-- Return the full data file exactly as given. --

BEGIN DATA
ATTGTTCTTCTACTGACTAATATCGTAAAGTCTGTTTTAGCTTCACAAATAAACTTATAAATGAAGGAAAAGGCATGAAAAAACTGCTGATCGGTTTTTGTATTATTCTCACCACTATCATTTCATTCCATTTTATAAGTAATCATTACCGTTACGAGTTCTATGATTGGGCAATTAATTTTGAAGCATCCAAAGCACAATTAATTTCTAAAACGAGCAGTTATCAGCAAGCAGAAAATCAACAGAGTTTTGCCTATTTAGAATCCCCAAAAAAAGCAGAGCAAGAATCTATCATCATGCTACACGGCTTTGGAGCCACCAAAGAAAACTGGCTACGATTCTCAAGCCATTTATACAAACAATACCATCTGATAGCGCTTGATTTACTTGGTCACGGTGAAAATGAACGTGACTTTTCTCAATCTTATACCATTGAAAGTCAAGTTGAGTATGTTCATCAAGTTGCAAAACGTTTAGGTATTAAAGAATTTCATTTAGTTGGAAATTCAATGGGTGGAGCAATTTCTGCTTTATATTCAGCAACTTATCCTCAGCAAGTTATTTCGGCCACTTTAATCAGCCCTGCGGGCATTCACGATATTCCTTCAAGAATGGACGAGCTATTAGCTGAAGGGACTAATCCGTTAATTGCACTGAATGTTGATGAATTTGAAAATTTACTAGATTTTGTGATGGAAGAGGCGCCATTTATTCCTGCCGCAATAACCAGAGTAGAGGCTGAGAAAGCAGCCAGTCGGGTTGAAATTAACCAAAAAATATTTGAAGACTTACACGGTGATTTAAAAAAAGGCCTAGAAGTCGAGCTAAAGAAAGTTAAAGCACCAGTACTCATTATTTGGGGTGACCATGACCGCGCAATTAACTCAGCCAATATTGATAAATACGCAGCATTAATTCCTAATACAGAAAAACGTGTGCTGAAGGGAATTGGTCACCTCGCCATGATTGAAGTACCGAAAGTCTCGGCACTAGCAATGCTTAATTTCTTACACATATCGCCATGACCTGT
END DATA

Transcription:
ATTGTTCTTCTACTGACTAATATCGTAAAGTCTGTTTTAGCTTCACAAATAAACTTATAAATGAAGGAAAAGGCATGAAAAAACTGCTGATCGGTTTTTGTATTATTCTCACCACTATCATTTCATTCCATTTTATAAGTAATCATTACCGTTACGAGTTCTATGATTGGGCAATTAATTTTGAAGCATCCAAAGCACAATTAATTTCTAAAACGAGCAGTTATCAGCAAGCAGAAAATCAACAGAGTTTTGCCTATTTAGAATCCCCAAAAAAAGCAGAGCAAGAATCTATCATCATGCTACACGGCTTTGGAGCCACCAAAGAAAACTGGCTACGATTCTCAAGCCATTTATACAAACAATACCATCTGATAGCGCTTGATTTACTTGGTCACGGTGAAAATGAACGTGACTTTTCTCAATCTTATACCATTGAAAGTCAAGTTGAGTATGTTCATCAAGTTGCAAAACGTTTAGGTATTAAAGAATTTCATTTAGTTGGAAATTCAATGGGTGGAGCAATTTCTGCTTTATATTCAGCAACTTATCCTCAGCAAGTTATTTCGGCCACTTTAATCAGCCCTGCGGGCATTCACGATATTCCTTCAAGAATGGACGAGCTATTAGCTGAAGGGACTAATCCGTTAATTGCACTGAATGTTGATGAATTTGAAAATTTACTAGATTTTGTGATGGAAGAGGCGCCATTTATTCCTGCCGCAATAACCAGAGTAGAGGCTGAGAAAGCAGCCAGTCGGGTTGAAATTAACCAAAAAATATTTGAAGACTTACACGGTGATTTAAAAAAAGGCCTAGAAGTCGAGCTAAAGAAAGTTAAAGCACCAGTACTCATTATTTGGGGTGACCATGACCGCGCAATTAACTCAGCCAATATTGATAAATACGCAGCATTAATTCCTAATACAGAAAAACGTGTGCTGAAGGGAATTGGTCACCTCGCCATGATTGAAGTACCGAAAGTCTCGGCACTAGCAATGCTTAATTTCTTACACATATCGCCATGACCTGT